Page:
Security online continues to dominate the headlines. Only a few weeks ago ransomware wreaked havoc on over 230,000 computers and spread its tentacles to over 150 countries. Prior to that it was the Mirai botnet that spread fear. The list of malware goes on and on, and businesses are trying their best to stay one step ahead of cybercriminals. No wonder a recent study found that 80% of IT teams have had to increase the amount of time they spend dealing with security issues and three out of four teams spend up to 10 hours a week on security threats. With around 80 new IoT things coming online every second, managing security is only going to become more complex. Especially due to the relatively “dumb” nature of some of the things that need protection from threats. One industry is on the frontline of the cybersecurity war, the mobile network operators (MNOs) whose cellular infrastructure IoT depends on.
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Cellular networks use one of the strongest forms of security by employing SIM cards. A SIM card acts like a hardware token to authenticate the device to the mobile network and the technology. The algorithms and processes used for the lifecycle of these tokens make it extremely hard, if not impossible, to compromise its authentication. However, this layer of security is limited to connecting only the device to the network. Applications that sit on these devices need to authenticate separately to the application server into order to identify themselves. The authentication that takes place on the application level typically uses usernames/passwords or client-ID/secret pair (credentials) or a certificate.
The weakest link: Securing the layers
You would be forgiven for thinking that two-layer authentication was suitable to deliver strong security. Not so. There is hardly any coordination between the network and application during the authentication and there has been no mechanism to link these two. Application-level security is the weak point. The existing username/password mechanisms were created to authenticate users to the application servers and were considered an acceptable approach at that time as people were supposed to remember their identifiers. However, when the same mechanisms are extended to IoT devices to authenticate themselves to application servers, it creates a very weak end-to-end security link as these identifiers have to be stored on IoT devices. They are susceptible to theft and difficult to update.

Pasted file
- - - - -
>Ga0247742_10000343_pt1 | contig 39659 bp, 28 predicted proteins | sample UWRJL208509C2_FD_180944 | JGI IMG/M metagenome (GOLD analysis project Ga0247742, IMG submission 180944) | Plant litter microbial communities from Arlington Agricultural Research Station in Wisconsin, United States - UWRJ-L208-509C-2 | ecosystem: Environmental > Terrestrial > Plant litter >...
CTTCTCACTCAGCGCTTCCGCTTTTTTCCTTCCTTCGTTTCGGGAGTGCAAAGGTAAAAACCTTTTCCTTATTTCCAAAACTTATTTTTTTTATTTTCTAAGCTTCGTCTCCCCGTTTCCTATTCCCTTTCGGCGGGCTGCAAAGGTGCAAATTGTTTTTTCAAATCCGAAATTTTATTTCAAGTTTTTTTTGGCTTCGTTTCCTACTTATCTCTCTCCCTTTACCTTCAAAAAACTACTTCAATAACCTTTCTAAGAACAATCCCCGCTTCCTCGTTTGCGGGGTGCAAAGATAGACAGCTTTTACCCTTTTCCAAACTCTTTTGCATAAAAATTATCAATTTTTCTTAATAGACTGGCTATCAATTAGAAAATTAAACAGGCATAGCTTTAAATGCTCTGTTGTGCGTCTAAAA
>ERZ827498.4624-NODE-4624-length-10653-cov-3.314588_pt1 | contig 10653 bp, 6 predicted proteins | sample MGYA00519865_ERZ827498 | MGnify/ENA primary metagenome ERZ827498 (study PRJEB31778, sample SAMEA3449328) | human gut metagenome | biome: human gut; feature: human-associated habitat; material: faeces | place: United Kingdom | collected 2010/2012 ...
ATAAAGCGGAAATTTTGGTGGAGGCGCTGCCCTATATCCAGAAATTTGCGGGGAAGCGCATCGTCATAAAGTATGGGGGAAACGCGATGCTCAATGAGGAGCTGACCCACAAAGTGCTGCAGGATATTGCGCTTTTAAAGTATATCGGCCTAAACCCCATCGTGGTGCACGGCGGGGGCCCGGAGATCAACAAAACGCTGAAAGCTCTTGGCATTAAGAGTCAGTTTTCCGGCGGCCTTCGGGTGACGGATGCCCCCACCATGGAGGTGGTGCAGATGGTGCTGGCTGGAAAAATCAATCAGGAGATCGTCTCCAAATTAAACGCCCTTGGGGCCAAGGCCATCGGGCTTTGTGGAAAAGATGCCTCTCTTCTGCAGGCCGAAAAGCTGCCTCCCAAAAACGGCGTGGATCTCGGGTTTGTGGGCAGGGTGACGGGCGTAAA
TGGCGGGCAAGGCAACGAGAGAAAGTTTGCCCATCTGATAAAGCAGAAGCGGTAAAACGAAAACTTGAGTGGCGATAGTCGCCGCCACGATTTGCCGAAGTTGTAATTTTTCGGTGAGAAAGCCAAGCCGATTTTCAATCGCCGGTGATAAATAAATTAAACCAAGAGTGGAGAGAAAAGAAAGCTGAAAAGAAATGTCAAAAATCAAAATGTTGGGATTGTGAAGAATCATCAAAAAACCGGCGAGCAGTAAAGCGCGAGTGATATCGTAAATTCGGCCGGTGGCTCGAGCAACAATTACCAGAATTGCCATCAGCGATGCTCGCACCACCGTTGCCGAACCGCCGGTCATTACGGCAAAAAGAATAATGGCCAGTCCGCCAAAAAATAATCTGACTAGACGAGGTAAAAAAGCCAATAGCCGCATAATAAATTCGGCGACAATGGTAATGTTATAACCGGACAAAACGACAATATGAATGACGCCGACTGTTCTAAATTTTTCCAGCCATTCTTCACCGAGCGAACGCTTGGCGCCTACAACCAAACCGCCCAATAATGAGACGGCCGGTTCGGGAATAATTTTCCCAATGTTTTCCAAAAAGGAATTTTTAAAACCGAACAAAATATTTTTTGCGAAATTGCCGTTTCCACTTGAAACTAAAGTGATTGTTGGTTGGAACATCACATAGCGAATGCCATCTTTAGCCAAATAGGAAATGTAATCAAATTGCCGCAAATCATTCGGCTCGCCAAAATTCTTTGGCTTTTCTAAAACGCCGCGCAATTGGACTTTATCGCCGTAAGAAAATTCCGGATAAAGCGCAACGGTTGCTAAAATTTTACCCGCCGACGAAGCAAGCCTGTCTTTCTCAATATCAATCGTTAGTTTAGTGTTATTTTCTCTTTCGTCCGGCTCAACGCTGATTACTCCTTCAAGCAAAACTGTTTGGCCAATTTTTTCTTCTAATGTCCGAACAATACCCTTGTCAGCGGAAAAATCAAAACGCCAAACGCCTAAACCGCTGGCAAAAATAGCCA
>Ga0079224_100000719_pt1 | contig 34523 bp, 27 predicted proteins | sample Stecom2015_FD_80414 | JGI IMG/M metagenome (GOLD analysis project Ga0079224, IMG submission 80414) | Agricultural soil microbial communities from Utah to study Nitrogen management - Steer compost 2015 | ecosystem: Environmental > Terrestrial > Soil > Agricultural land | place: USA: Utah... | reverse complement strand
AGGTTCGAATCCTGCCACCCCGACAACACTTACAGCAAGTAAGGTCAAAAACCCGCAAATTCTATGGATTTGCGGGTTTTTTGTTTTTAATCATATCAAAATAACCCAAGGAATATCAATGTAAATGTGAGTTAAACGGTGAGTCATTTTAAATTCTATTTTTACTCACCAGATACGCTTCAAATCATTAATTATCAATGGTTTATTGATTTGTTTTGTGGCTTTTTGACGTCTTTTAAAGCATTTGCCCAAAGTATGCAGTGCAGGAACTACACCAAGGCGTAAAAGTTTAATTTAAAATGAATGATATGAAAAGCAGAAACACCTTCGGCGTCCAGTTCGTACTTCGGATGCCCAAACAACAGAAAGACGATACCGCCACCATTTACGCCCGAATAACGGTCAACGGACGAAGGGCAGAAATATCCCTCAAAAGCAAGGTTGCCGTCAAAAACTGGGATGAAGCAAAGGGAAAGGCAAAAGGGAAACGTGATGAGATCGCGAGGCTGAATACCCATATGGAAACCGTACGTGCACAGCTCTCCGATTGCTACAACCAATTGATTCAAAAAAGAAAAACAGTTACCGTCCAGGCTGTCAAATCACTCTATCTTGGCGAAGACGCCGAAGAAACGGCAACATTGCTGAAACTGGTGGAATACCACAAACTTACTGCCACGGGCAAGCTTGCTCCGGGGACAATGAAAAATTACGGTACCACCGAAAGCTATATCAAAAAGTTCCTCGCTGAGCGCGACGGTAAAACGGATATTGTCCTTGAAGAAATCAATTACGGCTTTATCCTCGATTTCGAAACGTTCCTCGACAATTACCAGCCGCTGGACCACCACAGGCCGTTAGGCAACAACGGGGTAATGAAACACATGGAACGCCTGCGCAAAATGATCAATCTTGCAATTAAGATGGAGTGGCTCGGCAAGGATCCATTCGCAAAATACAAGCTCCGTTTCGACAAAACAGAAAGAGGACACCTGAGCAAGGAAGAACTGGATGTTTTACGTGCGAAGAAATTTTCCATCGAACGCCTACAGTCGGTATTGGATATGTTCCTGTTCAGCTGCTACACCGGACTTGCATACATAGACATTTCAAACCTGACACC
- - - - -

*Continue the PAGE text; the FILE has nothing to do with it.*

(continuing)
By extending network authentication to application authentication, the industry can create a highly secure end-to end-security environment for IoT devices to connect and communicate with the application servers. MNOs are in a unique position to extend the network identity or network-based authentication mechanism to IoT application servers to create two-factor authentication for IoT devices. The benefits of extending network identity to IoT applications also give cellular IoT an edge over other non-cellular IoT technologies.
Playing it forward
IoT is a burgeoning industry, yet security fears worry consumers. A recent study found that one in two people distrust online security — and if consumers lack confidence, they won’t participate in the IoT ecosystem. To instill consumer confidence and secure IoT, the industry needs a new robust layer of end-to-end security for connected devices.
Some operators have taken the IoT bull by the horns and others have had to sit on the sidelines. Ultimately, the decision to play a proactive role within the IoT ecosystem will come down to the operator’s strategy it wants to pursue in its market. MNOs can play a vital role in securing IoT devices and applications. It is a win-win-win for consumers, operators and for the key players within the IoT ecosystem who require secure, reliable connectivity.
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